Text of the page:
Poll: Do We Have a Right to Privacy Online?

    by Mark Glaser
    May 10, 2013
    Photo by Piero Fissore via Flickr Creative Commons

    There is a certain balance that the government has to maintain when it comes to our privacy online. Certain law enforcement agencies such as the FBI and Department of Justice might need to look at emails or private Facebook messages to catch terrorists or other criminals who inhabit digital worlds. But the ACLU recently found that those agencies have a policy to do that without warrants and without public oversight. And when many U.S. senators were incensed by the IRS also snooping into private emails, the agency backed down and said it would discontinue looking at emails — but no word on what it would do about private Facebook or Twitter messages. How far do you think the government can intrude into our online privacy? Does it depend, or are they going too far? Vote in our poll below, share your thoughts in the comments, and hear an extended discussion on the topic on this week’s Mediatwits podcast.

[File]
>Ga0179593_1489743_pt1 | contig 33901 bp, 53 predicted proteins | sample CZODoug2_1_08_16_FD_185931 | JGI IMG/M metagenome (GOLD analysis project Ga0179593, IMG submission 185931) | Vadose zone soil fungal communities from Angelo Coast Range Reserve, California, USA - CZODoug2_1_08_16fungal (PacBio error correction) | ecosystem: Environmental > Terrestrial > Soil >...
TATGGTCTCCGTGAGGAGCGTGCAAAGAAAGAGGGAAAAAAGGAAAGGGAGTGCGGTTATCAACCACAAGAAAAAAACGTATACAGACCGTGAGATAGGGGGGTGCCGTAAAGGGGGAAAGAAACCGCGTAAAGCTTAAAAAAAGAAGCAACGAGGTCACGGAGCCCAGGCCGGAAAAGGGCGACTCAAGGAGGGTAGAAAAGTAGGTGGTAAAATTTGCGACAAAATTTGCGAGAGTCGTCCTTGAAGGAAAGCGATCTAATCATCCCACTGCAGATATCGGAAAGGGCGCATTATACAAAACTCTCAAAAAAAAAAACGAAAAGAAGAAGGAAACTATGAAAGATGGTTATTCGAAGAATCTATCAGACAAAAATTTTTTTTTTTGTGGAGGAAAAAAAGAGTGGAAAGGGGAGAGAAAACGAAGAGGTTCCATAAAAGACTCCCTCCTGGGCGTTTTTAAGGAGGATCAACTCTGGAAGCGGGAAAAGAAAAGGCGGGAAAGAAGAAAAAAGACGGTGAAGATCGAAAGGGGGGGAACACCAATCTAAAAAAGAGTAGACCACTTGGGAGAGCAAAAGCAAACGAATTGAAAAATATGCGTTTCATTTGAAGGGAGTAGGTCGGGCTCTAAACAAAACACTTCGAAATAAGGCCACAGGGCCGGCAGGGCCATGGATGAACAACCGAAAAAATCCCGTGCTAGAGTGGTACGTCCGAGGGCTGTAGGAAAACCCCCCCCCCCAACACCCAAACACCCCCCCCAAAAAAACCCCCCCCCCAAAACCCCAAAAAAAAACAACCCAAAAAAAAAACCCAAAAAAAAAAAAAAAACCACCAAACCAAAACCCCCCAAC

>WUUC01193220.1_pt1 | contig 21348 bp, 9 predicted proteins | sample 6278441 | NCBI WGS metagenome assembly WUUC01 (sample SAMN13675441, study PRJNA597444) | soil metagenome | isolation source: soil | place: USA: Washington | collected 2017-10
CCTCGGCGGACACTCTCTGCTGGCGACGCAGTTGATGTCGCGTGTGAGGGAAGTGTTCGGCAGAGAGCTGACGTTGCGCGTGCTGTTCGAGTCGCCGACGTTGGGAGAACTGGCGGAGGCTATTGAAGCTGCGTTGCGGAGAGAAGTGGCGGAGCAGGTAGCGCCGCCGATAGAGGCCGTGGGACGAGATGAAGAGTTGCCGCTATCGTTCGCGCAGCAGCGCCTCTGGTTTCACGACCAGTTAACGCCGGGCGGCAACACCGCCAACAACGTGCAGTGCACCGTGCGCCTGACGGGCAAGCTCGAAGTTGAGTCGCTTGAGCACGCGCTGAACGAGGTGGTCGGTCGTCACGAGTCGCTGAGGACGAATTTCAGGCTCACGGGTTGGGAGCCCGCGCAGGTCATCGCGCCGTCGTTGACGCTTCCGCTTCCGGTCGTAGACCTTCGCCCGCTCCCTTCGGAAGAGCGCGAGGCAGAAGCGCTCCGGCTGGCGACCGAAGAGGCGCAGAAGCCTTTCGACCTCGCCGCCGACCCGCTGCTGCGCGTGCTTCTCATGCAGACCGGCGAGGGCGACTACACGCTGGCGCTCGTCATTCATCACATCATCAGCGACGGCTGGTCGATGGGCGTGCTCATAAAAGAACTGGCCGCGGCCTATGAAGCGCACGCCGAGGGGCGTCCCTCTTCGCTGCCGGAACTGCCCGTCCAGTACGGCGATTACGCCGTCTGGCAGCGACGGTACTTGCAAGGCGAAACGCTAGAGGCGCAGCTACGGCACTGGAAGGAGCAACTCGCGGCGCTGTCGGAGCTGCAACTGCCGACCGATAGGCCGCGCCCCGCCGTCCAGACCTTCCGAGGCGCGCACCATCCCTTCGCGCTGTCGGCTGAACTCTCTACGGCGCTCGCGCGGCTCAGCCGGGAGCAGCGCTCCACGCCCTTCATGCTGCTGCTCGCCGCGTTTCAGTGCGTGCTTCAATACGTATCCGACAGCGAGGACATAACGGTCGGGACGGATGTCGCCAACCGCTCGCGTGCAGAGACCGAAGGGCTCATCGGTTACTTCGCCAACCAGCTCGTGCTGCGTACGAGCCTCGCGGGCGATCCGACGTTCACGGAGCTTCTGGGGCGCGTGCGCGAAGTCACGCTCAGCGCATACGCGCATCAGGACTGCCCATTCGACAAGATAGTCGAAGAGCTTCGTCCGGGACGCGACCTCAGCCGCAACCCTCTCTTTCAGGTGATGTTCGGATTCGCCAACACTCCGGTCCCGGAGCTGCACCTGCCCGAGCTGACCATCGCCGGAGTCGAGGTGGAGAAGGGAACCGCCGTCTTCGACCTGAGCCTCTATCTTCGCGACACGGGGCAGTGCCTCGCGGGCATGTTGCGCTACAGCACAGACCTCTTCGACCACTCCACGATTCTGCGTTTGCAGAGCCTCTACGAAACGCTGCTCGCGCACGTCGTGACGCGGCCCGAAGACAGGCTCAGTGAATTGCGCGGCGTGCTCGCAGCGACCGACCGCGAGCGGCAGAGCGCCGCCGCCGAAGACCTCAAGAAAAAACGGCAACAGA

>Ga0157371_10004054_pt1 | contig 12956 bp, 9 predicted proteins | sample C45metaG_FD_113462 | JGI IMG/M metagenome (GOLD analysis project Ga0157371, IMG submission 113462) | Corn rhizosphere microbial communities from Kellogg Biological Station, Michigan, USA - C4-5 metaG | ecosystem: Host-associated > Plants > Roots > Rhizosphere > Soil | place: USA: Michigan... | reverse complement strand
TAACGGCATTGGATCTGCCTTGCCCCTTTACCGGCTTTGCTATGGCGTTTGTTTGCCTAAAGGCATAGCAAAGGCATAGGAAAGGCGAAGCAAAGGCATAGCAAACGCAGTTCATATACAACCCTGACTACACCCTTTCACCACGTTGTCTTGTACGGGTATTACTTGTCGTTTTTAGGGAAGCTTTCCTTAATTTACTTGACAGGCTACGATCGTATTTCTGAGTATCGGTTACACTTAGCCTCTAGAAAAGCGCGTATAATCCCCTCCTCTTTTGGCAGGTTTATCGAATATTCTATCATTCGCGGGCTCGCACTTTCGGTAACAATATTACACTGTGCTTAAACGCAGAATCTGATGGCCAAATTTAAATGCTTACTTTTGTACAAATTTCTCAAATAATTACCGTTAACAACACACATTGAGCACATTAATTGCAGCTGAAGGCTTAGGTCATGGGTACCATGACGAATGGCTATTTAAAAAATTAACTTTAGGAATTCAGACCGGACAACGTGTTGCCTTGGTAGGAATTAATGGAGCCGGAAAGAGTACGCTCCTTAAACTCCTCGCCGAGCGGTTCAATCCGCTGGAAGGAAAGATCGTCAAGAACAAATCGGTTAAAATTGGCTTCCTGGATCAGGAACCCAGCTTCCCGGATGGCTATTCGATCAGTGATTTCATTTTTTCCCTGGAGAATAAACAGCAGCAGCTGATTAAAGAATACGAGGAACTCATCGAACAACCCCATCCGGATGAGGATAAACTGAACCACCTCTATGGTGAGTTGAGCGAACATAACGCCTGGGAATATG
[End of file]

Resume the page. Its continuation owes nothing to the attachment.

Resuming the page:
Tagged: department of justice emails fbi government online privacy open government

    One response to “Poll: Do We Have a Right to Privacy Online?”

    1. The issue with thinking “…unless we’ve committed a grave crime” is that a “grave crime” is subject to interpretation by those in power. If an investigation of a crime is falling that category, then those doing the investigating should go ahead and bulletproof their investigation with a proper warrant.

  • Who We Are

    MediaShift is the premier destination for insight and analysis at the intersection of media and technology. The MediaShift network includes MediaShift, EducationShift, MetricShift and Idea Lab, as well as workshops and weekend hackathons, email newsletters, a weekly podcast and a series of DigitalEd online trainings.

    About MediaShift »
    Contact us »
    Sponsor MediaShift »
    MediaShift Newsletters »

    Follow us on Social Media